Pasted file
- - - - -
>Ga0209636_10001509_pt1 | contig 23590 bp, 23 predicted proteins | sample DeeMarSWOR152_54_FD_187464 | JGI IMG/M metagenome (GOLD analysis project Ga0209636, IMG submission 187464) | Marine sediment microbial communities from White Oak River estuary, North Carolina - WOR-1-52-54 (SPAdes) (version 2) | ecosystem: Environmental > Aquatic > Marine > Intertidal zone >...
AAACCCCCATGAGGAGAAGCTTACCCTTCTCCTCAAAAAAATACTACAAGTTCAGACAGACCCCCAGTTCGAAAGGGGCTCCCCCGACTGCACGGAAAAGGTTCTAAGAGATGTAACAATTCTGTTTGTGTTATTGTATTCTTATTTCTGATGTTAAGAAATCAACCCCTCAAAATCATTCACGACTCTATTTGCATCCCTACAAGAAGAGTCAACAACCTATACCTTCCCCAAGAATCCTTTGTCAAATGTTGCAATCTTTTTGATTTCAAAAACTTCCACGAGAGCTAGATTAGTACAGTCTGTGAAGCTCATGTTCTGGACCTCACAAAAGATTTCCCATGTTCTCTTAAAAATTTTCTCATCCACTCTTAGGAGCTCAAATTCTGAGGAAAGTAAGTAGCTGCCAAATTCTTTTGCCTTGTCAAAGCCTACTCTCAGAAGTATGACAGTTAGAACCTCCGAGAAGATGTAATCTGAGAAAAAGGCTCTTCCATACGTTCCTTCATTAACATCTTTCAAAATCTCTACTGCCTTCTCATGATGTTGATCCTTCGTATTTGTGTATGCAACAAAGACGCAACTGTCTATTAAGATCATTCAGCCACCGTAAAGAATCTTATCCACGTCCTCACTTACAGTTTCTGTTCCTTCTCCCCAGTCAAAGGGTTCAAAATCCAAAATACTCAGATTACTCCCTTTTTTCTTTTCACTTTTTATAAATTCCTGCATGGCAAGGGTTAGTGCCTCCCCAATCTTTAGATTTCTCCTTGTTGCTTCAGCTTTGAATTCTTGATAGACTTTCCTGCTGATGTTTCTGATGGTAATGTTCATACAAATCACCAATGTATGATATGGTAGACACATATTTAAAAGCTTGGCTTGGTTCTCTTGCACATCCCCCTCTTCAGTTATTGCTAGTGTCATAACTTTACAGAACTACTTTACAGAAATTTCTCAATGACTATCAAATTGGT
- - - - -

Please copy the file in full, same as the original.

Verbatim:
>Ga0209636_10001509_pt1 | contig 23590 bp, 23 predicted proteins | sample DeeMarSWOR152_54_FD_187464 | JGI IMG/M metagenome (GOLD analysis project Ga0209636, IMG submission 187464) | Marine sediment microbial communities from White Oak River estuary, North Carolina - WOR-1-52-54 (SPAdes) (version 2) | ecosystem: Environmental > Aquatic > Marine > Intertidal zone >...
AAACCCCCATGAGGAGAAGCTTACCCTTCTCCTCAAAAAAATACTACAAGTTCAGACAGACCCCCAGTTCGAAAGGGGCTCCCCCGACTGCACGGAAAAGGTTCTAAGAGATGTAACAATTCTGTTTGTGTTATTGTATTCTTATTTCTGATGTTAAGAAATCAACCCCTCAAAATCATTCACGACTCTATTTGCATCCCTACAAGAAGAGTCAACAACCTATACCTTCCCCAAGAATCCTTTGTCAAATGTTGCAATCTTTTTGATTTCAAAAACTTCCACGAGAGCTAGATTAGTACAGTCTGTGAAGCTCATGTTCTGGACCTCACAAAAGATTTCCCATGTTCTCTTAAAAATTTTCTCATCCACTCTTAGGAGCTCAAATTCTGAGGAAAGTAAGTAGCTGCCAAATTCTTTTGCCTTGTCAAAGCCTACTCTCAGAAGTATGACAGTTAGAACCTCCGAGAAGATGTAATCTGAGAAAAAGGCTCTTCCATACGTTCCTTCATTAACATCTTTCAAAATCTCTACTGCCTTCTCATGATGTTGATCCTTCGTATTTGTGTATGCAACAAAGACGCAACTGTCTATTAAGATCATTCAGCCACCGTAAAGAATCTTATCCACGTCCTCACTTACAGTTTCTGTTCCTTCTCCCCAGTCAAAGGGTTCAAAATCCAAAATACTCAGATTACTCCCTTTTTTCTTTTCACTTTTTATAAATTCCTGCATGGCAAGGGTTAGTGCCTCCCCAATCTTTAGATTTCTCCTTGTTGCTTCAGCTTTGAATTCTTGATAGACTTTCCTGCTGATGTTTCTGATGGTAATGTTCATACAAATCACCAATGTATGATATGGTAGACACATATTTAAAAGCTTGGCTTGGTTCTCTTGCACATCCCCCTCTTCAGTTATTGCTAGTGTCATAACTTTACAGAACTACTTTACAGAAATTTCTCAATGACTATCAAATTGGT